McMillan did not record a drop on his 130 targets. The next-most targeted receiver who didn’t drop a pass had 38 fewer passes thrown his way. McMillan is also a strong route runner – his 64.6% burn rate beat the national average by five points – and has already shown he can be the focal point of a strong offense.

His upside in 2024 is to jump up to AP first-team All-American status after being a third-teamer in 2023. 

Ricky White, UNLV 

White is a rare find in college football today. He’s an elite player for a Group of Five team who remains on that team the season after his big breakout.

An 88-catch, 1,483-yard season gave White the chance to play at all sorts of programs. (His quarterback, Jayden Maiava, transferred from UNLV to USC.) But White remains in Las Vegas with coach Barry Odom and offensive coordinator Brennan Marion. The Runnin’ Rebels have one more season to feed White the ball and go after a Mountain West championship. 

Not that feeding White the ball is anything new. His 38.7% target share on his routes last season was the highest rate in the country for anyone running more than 80 routes. (White ran 351.)

Target share leaders

White’s excellence is in his consistency and his durability shine more than any one thing he does well. His 60.3% burn rate was just a hair above the national average, and his average depth of target (12.1 yards) was also just a smidgen ahead of average. But White managed a huge workload amid inevitable attention from defenses.

The Rebels will only lean on him more with Maiava in Southern California. 

Elijah Sarratt, Indiana 

Sarratt was quite simply the hardest man to cover in college football last season. Playing at James Madison, Sarratt posted an 82.0% burn rate – 7.0% better than any other receiver who had 100 targets are more. (Odunze was next, for a sense of how good Sarratt was.)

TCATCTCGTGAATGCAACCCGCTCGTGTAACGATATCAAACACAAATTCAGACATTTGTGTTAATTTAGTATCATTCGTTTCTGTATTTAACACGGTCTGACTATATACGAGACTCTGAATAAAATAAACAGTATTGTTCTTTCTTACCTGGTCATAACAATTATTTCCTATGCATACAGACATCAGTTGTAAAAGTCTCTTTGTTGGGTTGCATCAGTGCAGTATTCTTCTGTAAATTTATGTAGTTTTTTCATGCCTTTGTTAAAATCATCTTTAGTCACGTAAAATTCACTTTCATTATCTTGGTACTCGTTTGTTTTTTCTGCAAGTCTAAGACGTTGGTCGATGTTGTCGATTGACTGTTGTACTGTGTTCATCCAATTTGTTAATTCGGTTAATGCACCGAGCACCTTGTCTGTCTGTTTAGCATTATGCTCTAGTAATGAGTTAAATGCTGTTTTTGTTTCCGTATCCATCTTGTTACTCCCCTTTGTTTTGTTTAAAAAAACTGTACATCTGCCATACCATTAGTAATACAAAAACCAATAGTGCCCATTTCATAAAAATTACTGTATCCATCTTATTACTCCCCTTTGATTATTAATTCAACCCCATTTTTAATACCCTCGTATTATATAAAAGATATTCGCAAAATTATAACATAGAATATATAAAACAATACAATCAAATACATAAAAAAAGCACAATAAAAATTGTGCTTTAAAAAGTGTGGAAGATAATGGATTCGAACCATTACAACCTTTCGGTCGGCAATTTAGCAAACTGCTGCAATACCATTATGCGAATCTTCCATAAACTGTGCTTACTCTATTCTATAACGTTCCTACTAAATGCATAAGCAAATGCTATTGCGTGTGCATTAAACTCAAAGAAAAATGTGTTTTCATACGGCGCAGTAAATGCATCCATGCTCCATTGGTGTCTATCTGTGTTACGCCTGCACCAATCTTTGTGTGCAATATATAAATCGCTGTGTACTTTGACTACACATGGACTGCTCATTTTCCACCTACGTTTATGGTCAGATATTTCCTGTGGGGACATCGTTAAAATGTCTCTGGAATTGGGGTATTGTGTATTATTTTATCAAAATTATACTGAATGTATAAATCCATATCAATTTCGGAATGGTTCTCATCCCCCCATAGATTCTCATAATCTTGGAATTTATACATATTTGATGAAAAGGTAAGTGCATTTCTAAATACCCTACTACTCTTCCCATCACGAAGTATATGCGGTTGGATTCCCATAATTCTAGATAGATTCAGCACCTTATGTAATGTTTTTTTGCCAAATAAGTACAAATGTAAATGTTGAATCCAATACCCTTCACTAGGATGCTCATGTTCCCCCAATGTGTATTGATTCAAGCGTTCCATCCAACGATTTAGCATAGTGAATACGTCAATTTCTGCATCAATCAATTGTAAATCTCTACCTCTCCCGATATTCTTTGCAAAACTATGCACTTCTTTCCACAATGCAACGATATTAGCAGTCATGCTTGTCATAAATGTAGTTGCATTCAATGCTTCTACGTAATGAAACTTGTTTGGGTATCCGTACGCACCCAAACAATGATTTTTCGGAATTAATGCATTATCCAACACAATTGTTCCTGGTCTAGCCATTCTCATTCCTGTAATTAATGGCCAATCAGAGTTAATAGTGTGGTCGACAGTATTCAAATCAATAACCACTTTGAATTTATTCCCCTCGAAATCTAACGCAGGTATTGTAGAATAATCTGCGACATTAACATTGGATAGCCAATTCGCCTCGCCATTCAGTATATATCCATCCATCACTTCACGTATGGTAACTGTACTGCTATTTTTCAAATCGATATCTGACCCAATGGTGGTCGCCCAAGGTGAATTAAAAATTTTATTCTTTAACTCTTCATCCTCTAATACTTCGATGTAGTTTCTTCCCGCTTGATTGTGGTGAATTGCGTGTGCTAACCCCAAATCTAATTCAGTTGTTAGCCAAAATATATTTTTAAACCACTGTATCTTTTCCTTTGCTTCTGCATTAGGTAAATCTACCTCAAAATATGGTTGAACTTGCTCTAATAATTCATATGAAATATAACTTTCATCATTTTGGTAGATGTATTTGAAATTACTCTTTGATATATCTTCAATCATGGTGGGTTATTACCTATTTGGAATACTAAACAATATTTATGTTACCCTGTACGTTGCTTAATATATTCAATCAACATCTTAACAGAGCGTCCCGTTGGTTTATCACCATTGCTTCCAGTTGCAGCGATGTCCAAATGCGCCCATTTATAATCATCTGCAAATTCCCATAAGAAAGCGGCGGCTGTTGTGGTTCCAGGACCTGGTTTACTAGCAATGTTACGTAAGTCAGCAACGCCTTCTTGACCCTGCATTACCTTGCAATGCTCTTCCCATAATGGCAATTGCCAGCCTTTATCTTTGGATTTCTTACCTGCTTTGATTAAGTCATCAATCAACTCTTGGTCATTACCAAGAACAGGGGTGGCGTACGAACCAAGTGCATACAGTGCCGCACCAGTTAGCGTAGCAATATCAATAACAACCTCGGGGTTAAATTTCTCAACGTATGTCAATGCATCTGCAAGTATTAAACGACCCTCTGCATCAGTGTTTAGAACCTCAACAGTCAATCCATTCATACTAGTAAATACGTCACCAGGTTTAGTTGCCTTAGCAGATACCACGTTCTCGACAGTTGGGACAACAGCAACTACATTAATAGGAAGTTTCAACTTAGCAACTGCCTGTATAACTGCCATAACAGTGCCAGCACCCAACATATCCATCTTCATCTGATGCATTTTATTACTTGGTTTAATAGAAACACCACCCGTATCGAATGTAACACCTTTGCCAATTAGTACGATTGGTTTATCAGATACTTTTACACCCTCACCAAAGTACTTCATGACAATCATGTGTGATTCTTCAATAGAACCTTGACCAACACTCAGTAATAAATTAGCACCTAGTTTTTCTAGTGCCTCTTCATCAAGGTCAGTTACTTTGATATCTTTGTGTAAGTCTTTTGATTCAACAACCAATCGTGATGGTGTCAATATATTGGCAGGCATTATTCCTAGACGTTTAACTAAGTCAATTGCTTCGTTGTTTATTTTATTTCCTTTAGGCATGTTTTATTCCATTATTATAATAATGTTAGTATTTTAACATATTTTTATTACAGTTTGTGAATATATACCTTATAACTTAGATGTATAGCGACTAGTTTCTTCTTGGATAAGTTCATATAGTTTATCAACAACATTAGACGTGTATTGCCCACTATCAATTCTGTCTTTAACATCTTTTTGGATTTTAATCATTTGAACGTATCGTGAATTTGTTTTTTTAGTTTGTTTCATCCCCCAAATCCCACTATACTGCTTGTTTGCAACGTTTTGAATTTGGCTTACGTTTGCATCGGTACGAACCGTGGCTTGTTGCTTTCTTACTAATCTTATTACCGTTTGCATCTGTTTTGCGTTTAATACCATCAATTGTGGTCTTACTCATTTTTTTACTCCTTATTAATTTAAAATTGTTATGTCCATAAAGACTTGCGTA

That translated to 82 catches for 1,191 yards and eight touchdowns for a Dukes team that nearly went undefeated. Sarratt was as sure-handed as he was slippery, only dropping two passes all season.  

Last year, Sarratt was doing it against Sun Belt defensive backs. It’s a great league, but it’s not the Big Ten, and that’s where Sarratt will now compete at Indiana.

He followed head coach Curt Cignetti from Harrisonburg to Bloomington after the Hoosiers fired Tom Allen, and now Sarratt’s ability to keep torching defensive backs will weigh heavily on if IU can be competitive in Cignetti’s first year. 

Jayden Gibson, Oklahoma 

Last year, Gibson was a fun supporting player for Oklahoma as a sophomore. The former high four-star recruit wasn’t a starter, but he played every week and hit a few home runs against outside cornerbacks – like a 60-yard touchdown catch down the right sideline against TCU.

That dimension to his game shows up in the numbers: Gibson’s 21 targets weren’t many, but his average depth of target was 23.4 yards – one of the handful of highest marks in the nation. At the same time, he posted a 76.2% burn rate, an elite figure for any wideout, not just a backup trying to get on the field. 

Oklahoma’s offense will look different this year. The Sooners have a new quarterback (Jackson Arnold) and new offensive coordinator (Seth Littrell) running the show. Gibson is still potentially a backup, because Oklahoma has a long list of experienced receivers: Nic Anderson, Jalil Farooq and Andrel Anthony chief among them.

But Gibson was a hot story for the Sooners during spring ball, and his performance last year screams out that Littrell and Arnold need to get him the ball more. Here’s betting they will.